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Johannes Brahms — : Brahms spent a considerable part of his career as conductor of choirs and choral music; and publication and popularity of his German Requiem was followed by the cantata Rinaldo , the Alto Rhapsody, and the Song of Destiny. Thus he was an experienced conductor and composer of sacred and vocal music. In his tenure as conductor of the Vienna Philharmonic Society, he staged and conducted many choral works drawing on his thorough understanding of sixteenth-century a cappella music and seventeenth and early eighteenth-century musics.

Composition of his symphonies, concerti, and chamber music follow these; and inevitably melodies, modes, and structure of the choral and vocal works were incorporated. Brahms composed an extensive range of sacred music including motets and most famously his German Requiem.

In addition he composed a very large number of secular songs, lieder , generally settings of poetry or texts by German, and occasionally non-German, authors or folksongs which he rearranged. Very often Brahms rendered these strophically, i. And he shows in detail Brahms own sanctification and use of historical elements in his symphonic and instrumental music [cf.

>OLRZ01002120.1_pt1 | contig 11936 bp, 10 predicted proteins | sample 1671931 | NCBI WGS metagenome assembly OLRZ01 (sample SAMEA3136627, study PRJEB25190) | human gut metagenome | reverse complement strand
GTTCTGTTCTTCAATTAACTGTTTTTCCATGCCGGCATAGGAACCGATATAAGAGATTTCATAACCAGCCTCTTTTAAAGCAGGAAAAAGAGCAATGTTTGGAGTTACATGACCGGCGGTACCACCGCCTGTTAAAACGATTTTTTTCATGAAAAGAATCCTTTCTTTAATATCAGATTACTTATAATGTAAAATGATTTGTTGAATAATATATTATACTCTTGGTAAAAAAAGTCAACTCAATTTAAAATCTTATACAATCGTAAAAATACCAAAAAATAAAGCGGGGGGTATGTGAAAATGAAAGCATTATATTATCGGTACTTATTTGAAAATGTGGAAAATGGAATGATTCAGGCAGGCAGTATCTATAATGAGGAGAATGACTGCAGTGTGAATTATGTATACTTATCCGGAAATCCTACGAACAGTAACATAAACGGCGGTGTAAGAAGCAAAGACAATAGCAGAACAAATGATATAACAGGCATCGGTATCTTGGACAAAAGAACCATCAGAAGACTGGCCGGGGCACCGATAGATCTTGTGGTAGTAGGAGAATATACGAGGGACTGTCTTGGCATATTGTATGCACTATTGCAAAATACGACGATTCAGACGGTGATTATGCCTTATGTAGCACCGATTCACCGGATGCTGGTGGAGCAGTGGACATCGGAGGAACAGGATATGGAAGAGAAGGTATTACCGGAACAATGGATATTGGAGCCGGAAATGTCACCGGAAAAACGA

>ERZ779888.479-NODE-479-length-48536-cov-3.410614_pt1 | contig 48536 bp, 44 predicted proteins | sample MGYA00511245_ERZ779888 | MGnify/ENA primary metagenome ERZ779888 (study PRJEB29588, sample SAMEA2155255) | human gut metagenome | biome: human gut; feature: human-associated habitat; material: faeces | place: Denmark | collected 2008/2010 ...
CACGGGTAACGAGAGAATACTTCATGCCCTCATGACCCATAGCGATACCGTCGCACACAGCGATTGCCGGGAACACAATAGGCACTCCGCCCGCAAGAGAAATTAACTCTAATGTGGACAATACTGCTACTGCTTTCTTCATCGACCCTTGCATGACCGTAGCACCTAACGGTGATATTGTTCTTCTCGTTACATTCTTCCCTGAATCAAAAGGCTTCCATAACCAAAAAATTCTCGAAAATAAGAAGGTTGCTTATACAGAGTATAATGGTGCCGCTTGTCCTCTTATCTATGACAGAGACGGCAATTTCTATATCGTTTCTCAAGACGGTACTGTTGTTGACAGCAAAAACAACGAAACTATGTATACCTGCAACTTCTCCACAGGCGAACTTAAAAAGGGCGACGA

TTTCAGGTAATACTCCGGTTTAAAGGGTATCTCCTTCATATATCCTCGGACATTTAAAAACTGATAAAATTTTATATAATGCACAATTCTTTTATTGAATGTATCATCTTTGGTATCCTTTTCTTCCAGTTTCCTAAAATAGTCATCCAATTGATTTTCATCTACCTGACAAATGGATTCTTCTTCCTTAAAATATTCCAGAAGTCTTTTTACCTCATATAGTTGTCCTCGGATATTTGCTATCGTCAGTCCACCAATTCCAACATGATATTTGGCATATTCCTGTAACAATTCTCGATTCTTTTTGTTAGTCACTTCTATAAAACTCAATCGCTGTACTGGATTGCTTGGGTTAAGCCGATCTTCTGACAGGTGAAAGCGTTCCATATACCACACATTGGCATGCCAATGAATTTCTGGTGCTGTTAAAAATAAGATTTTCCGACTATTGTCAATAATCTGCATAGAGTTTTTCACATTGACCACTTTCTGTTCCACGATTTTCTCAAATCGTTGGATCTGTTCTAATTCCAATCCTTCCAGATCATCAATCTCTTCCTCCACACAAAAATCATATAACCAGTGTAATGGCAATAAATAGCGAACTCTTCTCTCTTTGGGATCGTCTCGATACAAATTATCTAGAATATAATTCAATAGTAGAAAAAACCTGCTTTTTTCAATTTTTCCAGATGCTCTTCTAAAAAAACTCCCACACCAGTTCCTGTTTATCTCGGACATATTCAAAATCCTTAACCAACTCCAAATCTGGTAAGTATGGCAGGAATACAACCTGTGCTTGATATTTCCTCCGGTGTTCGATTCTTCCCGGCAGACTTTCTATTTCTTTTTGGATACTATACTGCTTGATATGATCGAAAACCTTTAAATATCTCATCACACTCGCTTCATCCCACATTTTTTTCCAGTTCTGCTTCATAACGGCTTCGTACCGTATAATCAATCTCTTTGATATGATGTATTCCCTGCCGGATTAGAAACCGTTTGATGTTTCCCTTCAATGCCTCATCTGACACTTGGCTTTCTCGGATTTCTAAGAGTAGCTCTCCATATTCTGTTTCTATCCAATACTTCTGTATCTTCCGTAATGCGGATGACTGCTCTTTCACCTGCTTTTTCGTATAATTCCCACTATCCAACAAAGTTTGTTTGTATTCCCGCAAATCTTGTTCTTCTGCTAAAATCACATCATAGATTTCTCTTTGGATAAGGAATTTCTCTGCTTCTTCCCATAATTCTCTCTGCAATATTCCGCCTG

Richard Wagner — : Wagner is said to have championed Italian Renaissance sacred music throughout his life. Whatever his own religious beliefs or practices, it is clearly Wagner who was most successful among nineteenth-century composers in sanctification of his works, primarily operas. Patronage and lavish support of King Ludwig II of Bavaria enabled Wagner to carry off his personal and priestly life in high style [53]. Gustav Mahler — : Mahler was well versed in traditional and contemporary sacred and liturgical music [49, p. First, Mahler adopted a number of compositional features familiar in Gregorian chant and in Renaissance and Baroque sacred music.

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The strophic, hymn-like structure both of Mahler songs and of his symphonic composition, probably first analyzed by Adorno [1], has also been extensively described by Mitchell [49]. Extensive use of minor keys [48] and especially A minor works, and chromaticism and marches — including funeral marches — are noted. He departed from Berlin to Paris where he returned formally and even ceremoniously now aged 59 to the Jewish religion, and he continued to the United States, where he spent the rest of his life [43; 58; 62].